What is it about?

Victor Stiebel was born in Durban, South Africa, and left when he was a young adult for England. There he became one of London society's foremost fashion designers. Ill health forced him to close his studio whereupon he wrote a memoir of his early life in South Africa. This article explores the themes of this memoir: masculinity, South African colonial middle class life, Stiebel's emerging homosexuality, private school boarding and the drive to escape his smothering but loving mother and wider family. Stiebel's later friendship with Vivien Leigh, written about in their correspondence, is linked to his London life and fashion career. His emotional distance from South Africa is evident but so too is his formation as a young man by British colonial culture. The thesis is that Stiebel's 'Englishness', which was commented upon by fashion editors, was exaggerated by his colonial and patriarchal upbringing.

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Why is it important?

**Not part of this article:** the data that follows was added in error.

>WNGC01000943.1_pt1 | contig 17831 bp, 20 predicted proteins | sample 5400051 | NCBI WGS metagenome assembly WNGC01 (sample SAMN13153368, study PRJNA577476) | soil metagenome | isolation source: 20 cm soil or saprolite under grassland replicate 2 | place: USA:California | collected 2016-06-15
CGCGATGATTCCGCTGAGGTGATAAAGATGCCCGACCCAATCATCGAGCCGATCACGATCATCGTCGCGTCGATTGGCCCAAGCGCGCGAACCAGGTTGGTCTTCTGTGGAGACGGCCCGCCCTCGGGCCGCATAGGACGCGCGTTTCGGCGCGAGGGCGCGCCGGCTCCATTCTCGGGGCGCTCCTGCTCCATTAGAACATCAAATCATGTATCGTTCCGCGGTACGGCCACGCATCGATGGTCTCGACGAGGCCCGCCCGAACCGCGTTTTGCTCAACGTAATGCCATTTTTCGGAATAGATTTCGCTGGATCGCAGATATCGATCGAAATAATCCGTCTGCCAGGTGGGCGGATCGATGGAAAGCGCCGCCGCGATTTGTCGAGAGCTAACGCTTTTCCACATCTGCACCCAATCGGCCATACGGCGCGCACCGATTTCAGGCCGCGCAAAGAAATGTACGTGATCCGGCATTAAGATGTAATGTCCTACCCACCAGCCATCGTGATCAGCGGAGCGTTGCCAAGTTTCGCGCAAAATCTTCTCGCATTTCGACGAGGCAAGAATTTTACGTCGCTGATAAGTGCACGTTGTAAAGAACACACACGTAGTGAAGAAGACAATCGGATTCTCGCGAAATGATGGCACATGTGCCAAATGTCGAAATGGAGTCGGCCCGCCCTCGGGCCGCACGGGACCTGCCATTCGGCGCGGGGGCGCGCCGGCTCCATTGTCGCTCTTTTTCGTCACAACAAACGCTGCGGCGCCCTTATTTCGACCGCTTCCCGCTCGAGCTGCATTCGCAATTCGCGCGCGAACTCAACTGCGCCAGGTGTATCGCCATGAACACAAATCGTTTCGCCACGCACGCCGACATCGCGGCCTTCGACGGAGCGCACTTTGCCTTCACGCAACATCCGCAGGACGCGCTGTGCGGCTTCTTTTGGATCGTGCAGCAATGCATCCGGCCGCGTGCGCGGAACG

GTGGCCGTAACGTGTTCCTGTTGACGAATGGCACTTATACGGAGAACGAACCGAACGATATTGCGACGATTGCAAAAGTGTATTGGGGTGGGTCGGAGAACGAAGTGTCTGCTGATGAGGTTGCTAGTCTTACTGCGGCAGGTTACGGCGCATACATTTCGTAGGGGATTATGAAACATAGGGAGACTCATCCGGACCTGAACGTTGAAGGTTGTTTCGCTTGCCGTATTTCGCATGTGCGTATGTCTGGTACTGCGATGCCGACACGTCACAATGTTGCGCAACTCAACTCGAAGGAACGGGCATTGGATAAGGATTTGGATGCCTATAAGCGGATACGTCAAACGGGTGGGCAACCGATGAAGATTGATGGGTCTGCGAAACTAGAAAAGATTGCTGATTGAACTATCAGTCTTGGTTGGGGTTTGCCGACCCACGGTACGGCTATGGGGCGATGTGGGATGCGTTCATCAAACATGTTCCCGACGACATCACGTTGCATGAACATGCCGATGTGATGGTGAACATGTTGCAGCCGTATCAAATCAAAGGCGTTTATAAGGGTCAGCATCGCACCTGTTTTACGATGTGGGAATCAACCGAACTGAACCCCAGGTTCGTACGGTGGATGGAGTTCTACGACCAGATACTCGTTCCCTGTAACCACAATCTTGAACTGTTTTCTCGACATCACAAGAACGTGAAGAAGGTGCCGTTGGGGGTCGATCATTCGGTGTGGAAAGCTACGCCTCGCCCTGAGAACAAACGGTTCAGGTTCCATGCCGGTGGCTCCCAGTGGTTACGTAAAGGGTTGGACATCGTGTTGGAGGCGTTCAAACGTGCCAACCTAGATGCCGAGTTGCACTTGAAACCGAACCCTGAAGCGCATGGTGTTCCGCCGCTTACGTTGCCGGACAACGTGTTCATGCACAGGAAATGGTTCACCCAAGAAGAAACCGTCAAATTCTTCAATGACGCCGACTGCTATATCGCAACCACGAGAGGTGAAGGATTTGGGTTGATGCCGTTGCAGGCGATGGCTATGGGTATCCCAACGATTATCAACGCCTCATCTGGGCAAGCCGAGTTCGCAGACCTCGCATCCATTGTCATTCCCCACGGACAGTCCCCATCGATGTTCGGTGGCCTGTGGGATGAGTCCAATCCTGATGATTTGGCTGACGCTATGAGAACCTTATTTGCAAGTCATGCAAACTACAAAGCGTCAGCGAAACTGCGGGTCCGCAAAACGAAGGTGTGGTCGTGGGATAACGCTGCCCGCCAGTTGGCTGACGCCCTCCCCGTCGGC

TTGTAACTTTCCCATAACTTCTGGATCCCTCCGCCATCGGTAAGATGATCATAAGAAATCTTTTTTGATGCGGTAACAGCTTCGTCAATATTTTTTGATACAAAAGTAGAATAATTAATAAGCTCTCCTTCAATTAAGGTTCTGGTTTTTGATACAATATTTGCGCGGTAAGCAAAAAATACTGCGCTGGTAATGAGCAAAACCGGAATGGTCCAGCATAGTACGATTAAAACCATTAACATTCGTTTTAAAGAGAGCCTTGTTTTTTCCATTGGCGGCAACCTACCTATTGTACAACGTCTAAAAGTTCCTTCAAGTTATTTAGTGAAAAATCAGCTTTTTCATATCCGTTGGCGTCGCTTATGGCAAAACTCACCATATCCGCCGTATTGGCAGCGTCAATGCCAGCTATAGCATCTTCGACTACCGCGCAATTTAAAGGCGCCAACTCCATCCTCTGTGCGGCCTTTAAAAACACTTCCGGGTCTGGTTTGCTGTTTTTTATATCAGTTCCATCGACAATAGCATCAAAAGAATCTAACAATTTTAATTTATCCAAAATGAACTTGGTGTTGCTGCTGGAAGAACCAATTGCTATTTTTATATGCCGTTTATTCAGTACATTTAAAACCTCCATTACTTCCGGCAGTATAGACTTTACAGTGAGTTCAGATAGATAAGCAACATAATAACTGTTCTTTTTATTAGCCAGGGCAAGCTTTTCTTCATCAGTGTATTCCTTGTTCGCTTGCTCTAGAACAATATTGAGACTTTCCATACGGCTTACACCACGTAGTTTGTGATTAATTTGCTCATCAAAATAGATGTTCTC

This article explores a little known publication from the eminent British fashion designer, Victor Stiebel.


I had a personal interest in researching this article as Victor Stiebel was my father's first cousin. He originated in a small provincial South African town and rose to be one of England's best known fashion designers. His high career point was designing Princess Margaret's going-away outfit for her wedding to Anthony Armstrong-Jones.

Lindy Stiebel
University of KwaZulu-Natal

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This page is a summary of: ‘A quintessentially English designer’ from Durban: Victor Stiebel’s South African Childhood (1968), Fashion Style & Popular Culture, July 2022, Intellect,
DOI: 10.1386/fspc_00061_1.
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